The art of reviewing

Reviewing each other’s work is an important quality control measure. We take time for that. In this article, we reveal our favorite review method and why it is best to take the time rather than rush.

The art of reviewing
Content Manager & HR Officer
Posted on
Reading time 8 minutes

I wouldn’t be exaggerating if I say that we spend at least one hour a day reviewing each other's work. Why so much? The answer is clear. Through peer review, we maintain the quality of our products. On top of that, we learn a lot from it as a feedback receiver and reviewer. But completing a review is no small feat. You’re required to constructively criticize the work of your peers, some of which has taken blood, sweat, and tears. How do you make feedback constructive and clear? We discuss three peer review methods, including our favorite. 

Solutions, solutions, solutions 

To optimize the quality of your work, profound feedback is needed. One way to do peer review is what I call the know-it-all method. You make the code or text your own. You have seen every word, every sentence, every interpunction or every string multiple times, and suggest alternatives for parts that don’t meet the quality standards. Sometimes this is accompanied with an explanation as to why you’ve changed it. 

In the past, I used this method. Look at how I changed the introduction my colleague, Jeroen, wrote for his article, “Why we don’t do overtime.” 

Do you recognize this: you’re in a project with a tight deadline. You’re putting extra hours to get to the deadline. After some days of overtime, you get home late and tired, eat unhealthily and you go straight to bed. The next morning you get up early, still not refreshed from the short night. Get yourself together.  Be strong and heroic and get this deadline. You promise yourself next time will be different. That you’ll plan better, make those improvements you skipped this time. You will leave the office on time and eat with your family or have a drink with your friends. Only the next time there is another important project with a deadline. And it repeats itself.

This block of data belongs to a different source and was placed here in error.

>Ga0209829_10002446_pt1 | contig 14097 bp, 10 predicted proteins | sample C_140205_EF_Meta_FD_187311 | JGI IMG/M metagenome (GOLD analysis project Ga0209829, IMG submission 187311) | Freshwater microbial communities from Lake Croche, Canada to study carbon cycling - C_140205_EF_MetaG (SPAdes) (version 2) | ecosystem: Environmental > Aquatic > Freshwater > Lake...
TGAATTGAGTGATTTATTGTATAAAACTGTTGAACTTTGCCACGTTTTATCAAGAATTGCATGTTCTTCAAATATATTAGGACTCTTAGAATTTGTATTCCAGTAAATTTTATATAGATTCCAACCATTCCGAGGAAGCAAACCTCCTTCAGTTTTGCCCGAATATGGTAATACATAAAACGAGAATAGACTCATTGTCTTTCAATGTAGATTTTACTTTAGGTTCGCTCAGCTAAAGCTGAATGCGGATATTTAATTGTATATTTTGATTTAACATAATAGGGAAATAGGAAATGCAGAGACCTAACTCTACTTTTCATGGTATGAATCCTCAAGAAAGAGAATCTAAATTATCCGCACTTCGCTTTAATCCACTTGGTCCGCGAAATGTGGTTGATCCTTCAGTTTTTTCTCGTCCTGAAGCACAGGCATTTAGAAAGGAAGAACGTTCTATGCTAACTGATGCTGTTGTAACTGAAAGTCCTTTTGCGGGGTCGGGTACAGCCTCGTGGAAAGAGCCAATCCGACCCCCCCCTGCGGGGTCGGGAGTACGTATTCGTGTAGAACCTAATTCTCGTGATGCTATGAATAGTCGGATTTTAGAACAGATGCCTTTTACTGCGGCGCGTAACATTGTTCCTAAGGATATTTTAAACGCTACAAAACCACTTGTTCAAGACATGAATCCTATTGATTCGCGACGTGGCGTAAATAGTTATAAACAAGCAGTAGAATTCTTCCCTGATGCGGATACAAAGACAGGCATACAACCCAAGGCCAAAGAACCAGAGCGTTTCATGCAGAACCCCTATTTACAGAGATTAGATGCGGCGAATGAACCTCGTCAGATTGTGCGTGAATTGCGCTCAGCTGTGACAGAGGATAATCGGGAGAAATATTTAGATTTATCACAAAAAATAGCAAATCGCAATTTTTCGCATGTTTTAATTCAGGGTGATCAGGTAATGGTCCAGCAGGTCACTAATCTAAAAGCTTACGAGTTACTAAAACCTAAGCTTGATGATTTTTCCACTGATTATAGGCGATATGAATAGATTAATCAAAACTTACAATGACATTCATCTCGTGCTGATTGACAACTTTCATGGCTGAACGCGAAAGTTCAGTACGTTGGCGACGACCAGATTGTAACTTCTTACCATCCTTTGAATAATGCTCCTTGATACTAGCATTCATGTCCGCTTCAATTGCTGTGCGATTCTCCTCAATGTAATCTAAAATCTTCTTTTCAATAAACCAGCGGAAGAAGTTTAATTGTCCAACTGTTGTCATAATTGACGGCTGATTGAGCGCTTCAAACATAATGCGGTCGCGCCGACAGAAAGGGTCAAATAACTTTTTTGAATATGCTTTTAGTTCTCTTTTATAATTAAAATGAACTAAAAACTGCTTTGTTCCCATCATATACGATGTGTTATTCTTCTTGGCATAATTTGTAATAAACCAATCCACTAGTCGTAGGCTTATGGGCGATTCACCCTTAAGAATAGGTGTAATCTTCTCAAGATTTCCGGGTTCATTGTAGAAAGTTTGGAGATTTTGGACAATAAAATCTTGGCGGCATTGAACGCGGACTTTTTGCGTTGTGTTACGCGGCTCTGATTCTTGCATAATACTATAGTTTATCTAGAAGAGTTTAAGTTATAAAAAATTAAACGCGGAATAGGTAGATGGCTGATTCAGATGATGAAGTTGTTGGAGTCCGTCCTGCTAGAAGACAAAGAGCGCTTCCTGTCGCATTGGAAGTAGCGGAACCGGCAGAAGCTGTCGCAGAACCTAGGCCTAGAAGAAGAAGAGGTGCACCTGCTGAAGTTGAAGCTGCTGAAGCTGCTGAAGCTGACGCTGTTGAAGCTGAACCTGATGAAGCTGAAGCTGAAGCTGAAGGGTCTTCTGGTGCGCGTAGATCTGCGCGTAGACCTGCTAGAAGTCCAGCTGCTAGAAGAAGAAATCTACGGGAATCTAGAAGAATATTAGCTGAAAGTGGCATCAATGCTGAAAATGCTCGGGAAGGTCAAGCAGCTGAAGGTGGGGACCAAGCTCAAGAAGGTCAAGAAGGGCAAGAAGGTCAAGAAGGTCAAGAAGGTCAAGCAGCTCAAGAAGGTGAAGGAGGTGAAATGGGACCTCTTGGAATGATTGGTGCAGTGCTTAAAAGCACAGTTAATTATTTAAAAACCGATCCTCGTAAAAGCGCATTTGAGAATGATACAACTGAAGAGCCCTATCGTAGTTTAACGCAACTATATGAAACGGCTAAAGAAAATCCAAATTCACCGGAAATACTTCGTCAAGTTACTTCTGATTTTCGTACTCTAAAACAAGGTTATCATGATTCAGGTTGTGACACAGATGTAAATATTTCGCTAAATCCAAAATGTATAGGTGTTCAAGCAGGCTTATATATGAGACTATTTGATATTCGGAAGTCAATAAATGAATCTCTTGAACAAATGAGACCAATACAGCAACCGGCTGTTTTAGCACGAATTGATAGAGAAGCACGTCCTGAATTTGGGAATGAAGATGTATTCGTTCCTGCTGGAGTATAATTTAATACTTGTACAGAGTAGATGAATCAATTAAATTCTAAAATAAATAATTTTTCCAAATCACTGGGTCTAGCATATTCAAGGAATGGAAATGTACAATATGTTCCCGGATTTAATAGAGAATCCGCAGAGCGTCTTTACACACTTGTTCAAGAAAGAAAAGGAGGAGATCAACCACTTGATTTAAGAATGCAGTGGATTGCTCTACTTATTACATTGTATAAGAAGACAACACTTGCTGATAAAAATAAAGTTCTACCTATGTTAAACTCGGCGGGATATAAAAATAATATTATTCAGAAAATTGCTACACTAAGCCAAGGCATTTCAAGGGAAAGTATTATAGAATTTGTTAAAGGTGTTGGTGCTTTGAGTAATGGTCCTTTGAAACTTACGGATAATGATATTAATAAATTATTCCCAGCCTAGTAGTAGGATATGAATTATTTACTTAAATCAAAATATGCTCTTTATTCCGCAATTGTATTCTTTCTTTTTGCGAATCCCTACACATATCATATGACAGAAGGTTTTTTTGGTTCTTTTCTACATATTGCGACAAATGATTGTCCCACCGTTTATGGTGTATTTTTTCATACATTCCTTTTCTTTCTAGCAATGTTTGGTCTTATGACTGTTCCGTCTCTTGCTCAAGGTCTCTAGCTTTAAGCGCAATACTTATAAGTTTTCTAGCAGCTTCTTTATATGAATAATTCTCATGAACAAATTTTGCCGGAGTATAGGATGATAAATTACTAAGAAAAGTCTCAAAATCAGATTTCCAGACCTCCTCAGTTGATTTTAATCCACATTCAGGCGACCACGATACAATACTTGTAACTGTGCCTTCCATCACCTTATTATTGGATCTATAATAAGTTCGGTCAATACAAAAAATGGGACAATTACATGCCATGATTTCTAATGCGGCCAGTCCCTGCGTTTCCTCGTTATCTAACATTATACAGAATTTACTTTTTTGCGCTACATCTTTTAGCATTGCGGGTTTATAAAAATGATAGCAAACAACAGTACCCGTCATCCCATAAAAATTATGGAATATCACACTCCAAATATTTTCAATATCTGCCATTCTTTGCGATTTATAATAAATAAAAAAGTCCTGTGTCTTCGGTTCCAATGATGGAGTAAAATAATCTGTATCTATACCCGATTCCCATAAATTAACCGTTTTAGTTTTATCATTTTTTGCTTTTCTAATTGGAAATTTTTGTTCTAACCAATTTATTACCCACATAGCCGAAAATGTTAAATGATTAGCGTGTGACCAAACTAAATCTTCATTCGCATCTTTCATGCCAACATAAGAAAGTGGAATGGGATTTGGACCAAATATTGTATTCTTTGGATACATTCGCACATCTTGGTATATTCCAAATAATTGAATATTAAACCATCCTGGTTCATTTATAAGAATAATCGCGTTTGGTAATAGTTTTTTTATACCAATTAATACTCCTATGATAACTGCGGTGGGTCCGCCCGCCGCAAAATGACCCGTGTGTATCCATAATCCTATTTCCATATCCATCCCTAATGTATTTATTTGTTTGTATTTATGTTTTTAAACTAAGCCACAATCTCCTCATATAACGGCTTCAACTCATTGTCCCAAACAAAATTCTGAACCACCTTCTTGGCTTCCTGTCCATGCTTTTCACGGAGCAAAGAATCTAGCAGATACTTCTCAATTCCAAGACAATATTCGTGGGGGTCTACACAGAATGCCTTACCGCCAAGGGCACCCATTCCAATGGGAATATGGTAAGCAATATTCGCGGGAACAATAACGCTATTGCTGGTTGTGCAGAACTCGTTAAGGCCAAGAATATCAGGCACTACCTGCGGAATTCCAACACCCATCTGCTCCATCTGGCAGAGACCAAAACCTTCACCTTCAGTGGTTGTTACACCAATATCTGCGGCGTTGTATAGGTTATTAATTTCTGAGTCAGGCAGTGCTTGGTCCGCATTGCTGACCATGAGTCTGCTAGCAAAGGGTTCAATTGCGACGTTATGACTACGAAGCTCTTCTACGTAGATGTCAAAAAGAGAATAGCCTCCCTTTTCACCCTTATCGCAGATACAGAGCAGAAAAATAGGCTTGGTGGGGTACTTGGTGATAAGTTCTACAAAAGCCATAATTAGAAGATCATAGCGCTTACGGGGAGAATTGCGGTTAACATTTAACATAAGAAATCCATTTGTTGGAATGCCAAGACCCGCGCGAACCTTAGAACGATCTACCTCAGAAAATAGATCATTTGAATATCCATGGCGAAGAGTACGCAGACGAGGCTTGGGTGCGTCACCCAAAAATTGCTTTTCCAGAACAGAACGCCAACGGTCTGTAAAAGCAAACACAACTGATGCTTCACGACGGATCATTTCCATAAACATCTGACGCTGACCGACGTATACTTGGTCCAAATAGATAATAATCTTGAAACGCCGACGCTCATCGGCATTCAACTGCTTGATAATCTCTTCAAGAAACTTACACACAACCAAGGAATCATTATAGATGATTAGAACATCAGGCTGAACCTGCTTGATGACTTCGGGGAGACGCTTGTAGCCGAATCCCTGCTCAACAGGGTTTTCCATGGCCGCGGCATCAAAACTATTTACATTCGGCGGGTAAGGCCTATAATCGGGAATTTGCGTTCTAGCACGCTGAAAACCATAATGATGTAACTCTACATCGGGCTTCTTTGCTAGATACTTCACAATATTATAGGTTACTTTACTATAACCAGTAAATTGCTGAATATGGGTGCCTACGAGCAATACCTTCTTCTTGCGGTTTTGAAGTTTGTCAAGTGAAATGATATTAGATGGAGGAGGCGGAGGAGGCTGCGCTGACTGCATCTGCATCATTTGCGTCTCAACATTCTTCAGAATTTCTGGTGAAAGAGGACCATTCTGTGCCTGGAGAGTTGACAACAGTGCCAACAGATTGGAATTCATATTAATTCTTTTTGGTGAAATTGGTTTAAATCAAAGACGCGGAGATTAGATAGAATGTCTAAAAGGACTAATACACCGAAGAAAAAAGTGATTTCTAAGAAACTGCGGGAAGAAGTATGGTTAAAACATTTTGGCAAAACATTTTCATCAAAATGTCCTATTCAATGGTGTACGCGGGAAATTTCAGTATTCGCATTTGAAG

Draft introduction of the article, “Why we don’t do overtime,” written by Jeroen.

I suggested to change it to this to make it more appealing as an introduction:

In most jobs, more often than not overtime is expected. We don’t believe overtime is the solution to getting work done and meeting deadlines. Over and over again. In fact, we think it’s counterproductive. That’s why we wrap stuff up after an eight hour day, a regular working day in the Netherlands. 

Final introduction of the article, “Why we don’t do overtime,” written by Jeroen. 

In my opinion, Jeroen’s introduction was too long and consisted of information that was repeated in the body text. I spent quite some time to come up with a new introduction, and Jeroen accepted it. 

Replacing your own work with other people’s work reduces the feeling of complete ownership.

What went wrong? I immediately gave the solution. This method of reviewing is no better than just asking for approval. Of course, as a feedback receiver, you get a glimpse of the reason for the change. But by not rewriting it yourself, you miss the opportunity to improve your writing skills. Besides that, replacing your own work with other people’s work reduces the feeling of complete ownership. It doesn't feel like your work anymore. Moreover, their levels of insecurity can increase, which can cause poorer quality of future work. The know-it-all method can also facilitate something else entirely: you take the feedback for granted and are not critical of it anymore. This is something we don’t want either because every point of feedback should also be a learning opportunity. In our opinion, reviewing the feedback you receive is key to your own development as a (front-end or back-end) developer or writer. 

Quick and dirty 

At the other end of the spectrum, you have the quick and dirty method. This consists of asking your peers to approve the work you’ve done to get to the next step of the process. Actually, you don’t want feedback. You just want something online because: